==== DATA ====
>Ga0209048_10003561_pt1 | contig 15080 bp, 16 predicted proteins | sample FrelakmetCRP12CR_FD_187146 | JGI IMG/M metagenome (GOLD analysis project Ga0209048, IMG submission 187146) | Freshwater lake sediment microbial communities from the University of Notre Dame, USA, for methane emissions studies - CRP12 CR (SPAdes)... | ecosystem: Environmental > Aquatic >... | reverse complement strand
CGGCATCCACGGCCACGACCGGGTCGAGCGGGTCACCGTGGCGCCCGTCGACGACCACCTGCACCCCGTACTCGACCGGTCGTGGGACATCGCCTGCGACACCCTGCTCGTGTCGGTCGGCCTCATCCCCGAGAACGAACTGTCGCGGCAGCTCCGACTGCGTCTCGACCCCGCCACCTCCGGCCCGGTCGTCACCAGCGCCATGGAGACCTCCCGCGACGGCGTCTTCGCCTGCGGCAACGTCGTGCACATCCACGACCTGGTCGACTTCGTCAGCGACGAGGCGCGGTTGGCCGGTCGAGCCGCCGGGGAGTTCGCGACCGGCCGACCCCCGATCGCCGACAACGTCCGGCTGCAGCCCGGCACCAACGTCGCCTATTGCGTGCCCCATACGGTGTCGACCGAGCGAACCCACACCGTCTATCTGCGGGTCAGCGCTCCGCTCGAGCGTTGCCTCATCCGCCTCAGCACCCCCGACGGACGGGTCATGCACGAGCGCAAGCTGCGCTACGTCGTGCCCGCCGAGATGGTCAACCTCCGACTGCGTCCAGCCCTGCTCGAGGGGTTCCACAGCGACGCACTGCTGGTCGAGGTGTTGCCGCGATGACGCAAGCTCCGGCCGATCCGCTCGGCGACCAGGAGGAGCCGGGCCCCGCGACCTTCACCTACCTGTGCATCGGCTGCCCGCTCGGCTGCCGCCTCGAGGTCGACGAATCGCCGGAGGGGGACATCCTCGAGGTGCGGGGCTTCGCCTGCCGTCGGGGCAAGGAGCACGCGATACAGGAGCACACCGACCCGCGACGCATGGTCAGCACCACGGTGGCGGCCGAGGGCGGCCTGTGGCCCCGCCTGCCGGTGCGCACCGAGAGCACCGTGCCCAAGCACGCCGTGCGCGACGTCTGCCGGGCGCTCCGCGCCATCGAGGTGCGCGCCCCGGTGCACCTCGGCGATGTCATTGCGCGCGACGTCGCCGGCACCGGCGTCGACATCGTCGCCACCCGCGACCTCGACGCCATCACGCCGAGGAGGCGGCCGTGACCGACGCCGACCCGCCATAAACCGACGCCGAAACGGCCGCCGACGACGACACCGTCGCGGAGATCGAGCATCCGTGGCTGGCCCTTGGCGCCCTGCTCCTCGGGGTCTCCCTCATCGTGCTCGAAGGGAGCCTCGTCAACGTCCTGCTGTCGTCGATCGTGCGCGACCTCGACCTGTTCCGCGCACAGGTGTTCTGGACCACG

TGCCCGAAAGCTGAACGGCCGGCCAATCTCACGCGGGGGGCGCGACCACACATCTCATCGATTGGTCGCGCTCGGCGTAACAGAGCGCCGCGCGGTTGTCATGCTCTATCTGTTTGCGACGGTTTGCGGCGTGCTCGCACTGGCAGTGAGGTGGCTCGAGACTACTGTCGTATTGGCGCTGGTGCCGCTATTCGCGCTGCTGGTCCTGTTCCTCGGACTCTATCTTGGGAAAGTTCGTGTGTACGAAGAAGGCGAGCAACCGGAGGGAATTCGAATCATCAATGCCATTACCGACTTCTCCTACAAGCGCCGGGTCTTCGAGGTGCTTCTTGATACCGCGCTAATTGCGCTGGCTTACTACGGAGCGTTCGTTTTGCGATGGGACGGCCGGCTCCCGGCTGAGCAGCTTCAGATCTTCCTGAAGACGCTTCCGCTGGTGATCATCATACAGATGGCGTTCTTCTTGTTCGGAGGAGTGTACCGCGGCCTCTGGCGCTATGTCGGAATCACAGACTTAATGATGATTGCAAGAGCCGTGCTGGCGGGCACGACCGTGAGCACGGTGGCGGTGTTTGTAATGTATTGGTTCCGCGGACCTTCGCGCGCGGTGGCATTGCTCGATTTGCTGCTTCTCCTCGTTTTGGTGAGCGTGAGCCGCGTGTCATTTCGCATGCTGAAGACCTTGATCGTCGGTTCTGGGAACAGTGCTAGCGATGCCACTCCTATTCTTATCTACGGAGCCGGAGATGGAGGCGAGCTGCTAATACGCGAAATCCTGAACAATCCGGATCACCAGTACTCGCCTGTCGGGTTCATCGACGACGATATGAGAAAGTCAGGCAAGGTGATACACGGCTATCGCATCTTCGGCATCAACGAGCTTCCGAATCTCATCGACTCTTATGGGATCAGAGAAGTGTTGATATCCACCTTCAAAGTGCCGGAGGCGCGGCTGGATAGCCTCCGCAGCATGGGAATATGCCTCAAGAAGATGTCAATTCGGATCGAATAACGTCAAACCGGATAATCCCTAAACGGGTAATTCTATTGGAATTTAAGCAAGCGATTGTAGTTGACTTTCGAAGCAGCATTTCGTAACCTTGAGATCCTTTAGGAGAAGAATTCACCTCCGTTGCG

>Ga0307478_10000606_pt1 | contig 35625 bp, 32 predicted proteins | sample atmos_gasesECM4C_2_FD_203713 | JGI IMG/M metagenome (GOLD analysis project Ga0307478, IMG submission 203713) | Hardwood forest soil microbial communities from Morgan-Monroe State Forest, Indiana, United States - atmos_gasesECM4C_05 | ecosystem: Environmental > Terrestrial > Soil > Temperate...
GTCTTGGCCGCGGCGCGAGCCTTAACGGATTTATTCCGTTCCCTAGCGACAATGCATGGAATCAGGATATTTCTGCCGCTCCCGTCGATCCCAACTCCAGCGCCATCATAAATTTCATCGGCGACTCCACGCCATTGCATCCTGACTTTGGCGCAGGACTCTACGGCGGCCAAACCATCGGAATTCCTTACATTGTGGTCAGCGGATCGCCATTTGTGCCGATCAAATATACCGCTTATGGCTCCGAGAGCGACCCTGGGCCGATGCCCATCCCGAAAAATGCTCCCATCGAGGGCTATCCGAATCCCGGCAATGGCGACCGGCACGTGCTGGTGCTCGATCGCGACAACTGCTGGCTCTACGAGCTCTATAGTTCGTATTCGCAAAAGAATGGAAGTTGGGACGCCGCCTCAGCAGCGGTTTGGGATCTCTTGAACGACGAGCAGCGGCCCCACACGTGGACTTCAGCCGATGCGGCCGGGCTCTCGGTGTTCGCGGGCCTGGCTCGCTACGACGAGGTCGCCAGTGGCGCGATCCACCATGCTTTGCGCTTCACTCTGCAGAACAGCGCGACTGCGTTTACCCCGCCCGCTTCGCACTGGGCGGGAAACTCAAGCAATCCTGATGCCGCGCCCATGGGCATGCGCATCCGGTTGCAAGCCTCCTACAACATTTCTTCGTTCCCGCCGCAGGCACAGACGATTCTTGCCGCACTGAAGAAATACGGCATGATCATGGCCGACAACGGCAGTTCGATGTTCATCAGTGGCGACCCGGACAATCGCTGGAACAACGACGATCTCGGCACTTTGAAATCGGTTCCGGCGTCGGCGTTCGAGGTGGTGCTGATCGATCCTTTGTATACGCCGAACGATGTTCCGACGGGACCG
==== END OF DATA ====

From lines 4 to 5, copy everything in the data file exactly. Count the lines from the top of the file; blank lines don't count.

>Ga0307478_10000606_pt1 | contig 35625 bp, 32 predicted proteins | sample atmos_gasesECM4C_2_FD_203713 | JGI IMG/M metagenome (GOLD analysis project Ga0307478, IMG submission 203713) | Hardwood forest soil microbial communities from Morgan-Monroe State Forest, Indiana, United States - atmos_gasesECM4C_05 | ecosystem: Environmental > Terrestrial > Soil > Temperate...
GTCTTGGCCGCGGCGCGAGCCTTAACGGATTTATTCCGTTCCCTAGCGACAATGCATGGAATCAGGATATTTCTGCCGCTCCCGTCGATCCCAACTCCAGCGCCATCATAAATTTCATCGGCGACTCCACGCCATTGCATCCTGACTTTGGCGCAGGACTCTACGGCGGCCAAACCATCGGAATTCCTTACATTGTGGTCAGCGGATCGCCATTTGTGCCGATCAAATATACCGCTTATGGCTCCGAGAGCGACCCTGGGCCGATGCCCATCCCGAAAAATGCTCCCATCGAGGGCTATCCGAATCCCGGCAATGGCGACCGGCACGTGCTGGTGCTCGATCGCGACAACTGCTGGCTCTACGAGCTCTATAGTTCGTATTCGCAAAAGAATGGAAGTTGGGACGCCGCCTCAGCAGCGGTTTGGGATCTCTTGAACGACGAGCAGCGGCCCCACACGTGGACTTCAGCCGATGCGGCCGGGCTCTCGGTGTTCGCGGGCCTGGCTCGCTACGACGAGGTCGCCAGTGGCGCGATCCACCATGCTTTGCGCTTCACTCTGCAGAACAGCGCGACTGCGTTTACCCCGCCCGCTTCGCACTGGGCGGGAAACTCAAGCAATCCTGATGCCGCGCCCATGGGCATGCGCATCCGGTTGCAAGCCTCCTACAACATTTCTTCGTTCCCGCCGCAGGCACAGACGATTCTTGCCGCACTGAAGAAATACGGCATGATCATGGCCGACAACGGCAGTTCGATGTTCATCAGTGGCGACCCGGACAATCGCTGGAACAACGACGATCTCGGCACTTTGAAATCGGTTCCGGCGTCGGCGTTCGAGGTGGTGCTGATCGATCCTTTGTATACGCCGAACGATGTTCCGACGGGACCG